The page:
Pakistani opposition rivals Benazir Bhutto and Nawaz Sharif have agreed to issue a set of demands they want met if they are to contest upcoming elections.
The two leaders have had different views on a possible boycott
The leaders said the parties they lead might boycott January's parliamentary poll if the authorities did not comply.
They said a committee would decide the demands, which correspondents say may include ending the state of emergency imposed by President Pervez Musharraf.
Mr Sharif was earlier barred from standing in the elections.
"In the present circumstances free, fair and transparent elections seem impossible," said Mr Sharif at a joint press conference.
Emergency rule has been in place since 3 November, when Mr Musharraf sacked judges correspondents say he feared would rule against him on a legal challenge to his re-election. He also detained thousands of lawyers, judges and political opponents.
He has since stepped down as head of the army and released many of the detainees.
But the sacked judges have not been reinstated and Mr Musharraf has appointed an interim government, largely of his own allies, to oversee the elections.
Ms Bhutto and Mr Sharif had been struggling to agree a common position on a possible boycott of the elections scheduled for 8 January.
Mr Sharif had called for a boycott, but Ms Bhutto had indicated that a boycott would play into Mr Musharraf's hands.
Mr Sharif is expected to appeal against the ban
However, Ms Bhutto said that agreeing the demands would be a "major confidence-building measure" between the two leaders - both former prime ministers who have recently returned from exile.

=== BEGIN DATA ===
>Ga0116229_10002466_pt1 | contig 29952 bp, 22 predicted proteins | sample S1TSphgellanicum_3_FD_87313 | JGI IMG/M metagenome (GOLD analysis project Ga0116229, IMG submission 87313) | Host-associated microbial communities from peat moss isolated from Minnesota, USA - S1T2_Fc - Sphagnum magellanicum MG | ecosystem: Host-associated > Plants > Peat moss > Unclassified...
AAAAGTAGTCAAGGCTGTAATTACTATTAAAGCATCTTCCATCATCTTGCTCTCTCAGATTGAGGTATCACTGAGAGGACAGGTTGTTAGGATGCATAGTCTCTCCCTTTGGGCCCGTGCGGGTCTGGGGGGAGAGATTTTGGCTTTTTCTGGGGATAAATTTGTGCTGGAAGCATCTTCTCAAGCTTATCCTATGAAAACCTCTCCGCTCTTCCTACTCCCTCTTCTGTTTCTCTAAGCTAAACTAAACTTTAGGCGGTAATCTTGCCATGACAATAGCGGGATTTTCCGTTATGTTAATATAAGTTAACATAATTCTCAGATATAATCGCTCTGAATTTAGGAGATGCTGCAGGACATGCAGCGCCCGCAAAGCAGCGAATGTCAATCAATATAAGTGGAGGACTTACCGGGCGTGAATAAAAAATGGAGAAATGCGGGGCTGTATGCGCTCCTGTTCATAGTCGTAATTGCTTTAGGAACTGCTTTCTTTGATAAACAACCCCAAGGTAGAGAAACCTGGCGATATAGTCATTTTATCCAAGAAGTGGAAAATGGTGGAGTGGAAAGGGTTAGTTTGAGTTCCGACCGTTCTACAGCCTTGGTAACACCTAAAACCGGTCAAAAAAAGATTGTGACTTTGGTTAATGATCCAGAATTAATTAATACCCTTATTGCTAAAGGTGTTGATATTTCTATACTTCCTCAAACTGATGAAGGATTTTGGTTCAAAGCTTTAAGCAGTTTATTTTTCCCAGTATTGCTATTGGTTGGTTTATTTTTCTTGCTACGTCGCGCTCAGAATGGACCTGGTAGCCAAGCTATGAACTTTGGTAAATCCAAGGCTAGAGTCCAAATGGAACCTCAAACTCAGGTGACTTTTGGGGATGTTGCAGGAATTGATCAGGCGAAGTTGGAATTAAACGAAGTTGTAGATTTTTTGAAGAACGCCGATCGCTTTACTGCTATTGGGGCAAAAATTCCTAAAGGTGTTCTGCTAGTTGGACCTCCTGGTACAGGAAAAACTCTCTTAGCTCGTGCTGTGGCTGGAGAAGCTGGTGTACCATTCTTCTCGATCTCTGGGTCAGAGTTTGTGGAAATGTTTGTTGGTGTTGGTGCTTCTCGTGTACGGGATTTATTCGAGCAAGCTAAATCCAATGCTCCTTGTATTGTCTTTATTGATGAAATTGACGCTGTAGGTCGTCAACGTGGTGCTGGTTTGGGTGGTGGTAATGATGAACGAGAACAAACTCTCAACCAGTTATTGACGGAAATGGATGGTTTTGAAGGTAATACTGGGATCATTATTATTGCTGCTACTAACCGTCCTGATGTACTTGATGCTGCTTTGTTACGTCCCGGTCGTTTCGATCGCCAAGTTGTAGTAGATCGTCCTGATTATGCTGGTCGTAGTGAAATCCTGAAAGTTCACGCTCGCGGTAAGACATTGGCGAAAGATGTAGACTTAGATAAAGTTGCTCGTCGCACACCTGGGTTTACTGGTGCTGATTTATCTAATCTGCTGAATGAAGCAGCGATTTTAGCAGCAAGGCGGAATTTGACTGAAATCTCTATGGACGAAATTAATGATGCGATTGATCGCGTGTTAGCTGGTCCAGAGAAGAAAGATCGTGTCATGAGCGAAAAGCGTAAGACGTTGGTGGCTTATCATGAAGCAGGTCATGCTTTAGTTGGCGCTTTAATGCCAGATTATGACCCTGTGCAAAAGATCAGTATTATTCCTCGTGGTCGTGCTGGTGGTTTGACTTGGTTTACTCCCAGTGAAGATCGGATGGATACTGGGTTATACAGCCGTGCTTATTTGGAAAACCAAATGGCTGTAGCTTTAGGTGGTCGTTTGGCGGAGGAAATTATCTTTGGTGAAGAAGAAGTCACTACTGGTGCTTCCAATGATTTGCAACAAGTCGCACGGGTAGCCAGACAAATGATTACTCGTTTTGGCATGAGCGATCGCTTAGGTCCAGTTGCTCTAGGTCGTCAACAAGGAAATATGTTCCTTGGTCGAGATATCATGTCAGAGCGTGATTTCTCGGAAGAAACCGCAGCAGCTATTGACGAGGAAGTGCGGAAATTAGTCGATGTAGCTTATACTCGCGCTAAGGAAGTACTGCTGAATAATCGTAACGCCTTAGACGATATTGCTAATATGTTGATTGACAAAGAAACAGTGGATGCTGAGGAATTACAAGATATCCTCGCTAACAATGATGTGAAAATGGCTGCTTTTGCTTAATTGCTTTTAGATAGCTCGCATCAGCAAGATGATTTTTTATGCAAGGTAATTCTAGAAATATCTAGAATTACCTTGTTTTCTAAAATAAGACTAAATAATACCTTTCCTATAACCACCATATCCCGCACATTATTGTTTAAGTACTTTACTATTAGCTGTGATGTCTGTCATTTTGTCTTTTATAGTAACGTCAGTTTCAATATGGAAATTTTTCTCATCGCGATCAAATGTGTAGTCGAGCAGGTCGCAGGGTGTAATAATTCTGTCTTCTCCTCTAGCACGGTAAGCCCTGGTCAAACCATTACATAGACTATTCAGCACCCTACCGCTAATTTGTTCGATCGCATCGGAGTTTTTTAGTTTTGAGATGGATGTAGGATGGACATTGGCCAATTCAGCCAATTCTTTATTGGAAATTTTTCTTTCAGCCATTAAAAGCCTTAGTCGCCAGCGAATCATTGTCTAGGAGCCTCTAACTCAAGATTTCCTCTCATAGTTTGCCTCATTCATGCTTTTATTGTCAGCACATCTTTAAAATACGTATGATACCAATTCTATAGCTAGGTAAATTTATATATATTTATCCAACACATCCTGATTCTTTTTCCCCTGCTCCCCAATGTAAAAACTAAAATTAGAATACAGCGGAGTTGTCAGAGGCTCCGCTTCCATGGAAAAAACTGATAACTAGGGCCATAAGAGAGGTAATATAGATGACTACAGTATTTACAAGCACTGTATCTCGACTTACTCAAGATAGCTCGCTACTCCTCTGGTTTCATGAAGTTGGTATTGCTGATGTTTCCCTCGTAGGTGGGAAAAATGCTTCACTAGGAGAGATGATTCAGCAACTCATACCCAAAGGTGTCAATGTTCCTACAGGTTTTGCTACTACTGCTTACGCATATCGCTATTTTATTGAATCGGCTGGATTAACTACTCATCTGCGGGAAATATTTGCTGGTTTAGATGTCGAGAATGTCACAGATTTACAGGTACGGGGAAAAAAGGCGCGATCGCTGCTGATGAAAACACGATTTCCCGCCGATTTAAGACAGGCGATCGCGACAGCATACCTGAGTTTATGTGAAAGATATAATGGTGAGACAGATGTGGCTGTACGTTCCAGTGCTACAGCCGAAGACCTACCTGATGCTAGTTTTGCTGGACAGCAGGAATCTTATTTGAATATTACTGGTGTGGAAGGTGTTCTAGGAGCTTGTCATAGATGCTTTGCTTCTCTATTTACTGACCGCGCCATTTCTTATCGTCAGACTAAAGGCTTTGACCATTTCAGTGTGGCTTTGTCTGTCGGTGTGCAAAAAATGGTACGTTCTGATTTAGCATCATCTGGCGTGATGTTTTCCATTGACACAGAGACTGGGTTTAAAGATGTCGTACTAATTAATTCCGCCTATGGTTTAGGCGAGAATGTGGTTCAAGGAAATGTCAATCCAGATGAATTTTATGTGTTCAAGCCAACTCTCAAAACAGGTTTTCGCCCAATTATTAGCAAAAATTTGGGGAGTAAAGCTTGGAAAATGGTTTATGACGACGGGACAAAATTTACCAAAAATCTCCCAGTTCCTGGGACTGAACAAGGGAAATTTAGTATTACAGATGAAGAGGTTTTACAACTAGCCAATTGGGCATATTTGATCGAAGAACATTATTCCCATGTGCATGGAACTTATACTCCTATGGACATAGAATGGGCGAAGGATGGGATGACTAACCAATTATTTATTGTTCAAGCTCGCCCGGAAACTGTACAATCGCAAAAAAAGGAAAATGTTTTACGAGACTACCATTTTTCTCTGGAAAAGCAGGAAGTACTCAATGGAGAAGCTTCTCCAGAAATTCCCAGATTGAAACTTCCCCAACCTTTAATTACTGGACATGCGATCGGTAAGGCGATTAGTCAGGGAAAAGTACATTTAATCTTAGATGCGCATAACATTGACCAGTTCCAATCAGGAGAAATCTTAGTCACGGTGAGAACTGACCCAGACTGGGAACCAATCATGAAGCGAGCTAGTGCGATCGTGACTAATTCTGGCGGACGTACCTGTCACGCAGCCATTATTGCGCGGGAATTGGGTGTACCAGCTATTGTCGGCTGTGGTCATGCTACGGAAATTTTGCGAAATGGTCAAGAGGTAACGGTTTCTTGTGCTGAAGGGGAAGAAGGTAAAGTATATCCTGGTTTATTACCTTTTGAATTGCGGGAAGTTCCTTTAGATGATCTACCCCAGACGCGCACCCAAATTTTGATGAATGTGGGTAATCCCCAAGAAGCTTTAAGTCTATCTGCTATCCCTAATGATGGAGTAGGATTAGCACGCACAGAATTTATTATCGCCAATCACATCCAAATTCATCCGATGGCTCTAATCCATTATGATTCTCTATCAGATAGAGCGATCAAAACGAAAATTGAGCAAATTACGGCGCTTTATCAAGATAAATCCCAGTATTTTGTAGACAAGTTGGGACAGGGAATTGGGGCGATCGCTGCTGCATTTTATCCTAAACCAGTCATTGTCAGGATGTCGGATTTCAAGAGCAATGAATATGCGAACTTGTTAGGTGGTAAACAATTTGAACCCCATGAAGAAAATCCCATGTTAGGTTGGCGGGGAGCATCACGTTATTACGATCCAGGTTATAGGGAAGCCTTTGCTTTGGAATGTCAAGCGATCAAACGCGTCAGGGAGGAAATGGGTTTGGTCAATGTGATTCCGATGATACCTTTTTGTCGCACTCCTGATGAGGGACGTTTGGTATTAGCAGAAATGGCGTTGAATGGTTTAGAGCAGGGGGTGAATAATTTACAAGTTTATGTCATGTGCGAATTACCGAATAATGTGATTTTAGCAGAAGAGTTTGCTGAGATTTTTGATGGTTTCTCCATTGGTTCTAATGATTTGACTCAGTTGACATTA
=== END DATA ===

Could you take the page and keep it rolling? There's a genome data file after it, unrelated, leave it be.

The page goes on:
The BBC's Dan Isaacs in Islamabad says reforms to the electoral commission and the caretaker government are likely to be on the list.
But he says it is not clear whether the reinstatement of the sacked judges will also be included.
Mr Musharraf has said he will lift emergency rule on 16 December.
Mr Sharif returned from exile last month. He was overthrown in a 1999 military coup led by Mr Musharraf, the then head of the army.
He received the news earlier on Monday that the Election Commission had barred him from standing in the elections, upholding a complaint from a rival candidate and citing criminal convictions against him.
Mr Sharif said he found the decision "very surprising" and would tell other opposition parties they should join him in opposing the vote.
"We should now be fighting the dictatorship with more vigour and more determination," he said.
Mr Sharif has until Friday to appeal against the ban.
His brother, Shahbaz, has already been banned from the January elections. He had also applied to stand for a Lahore constituency.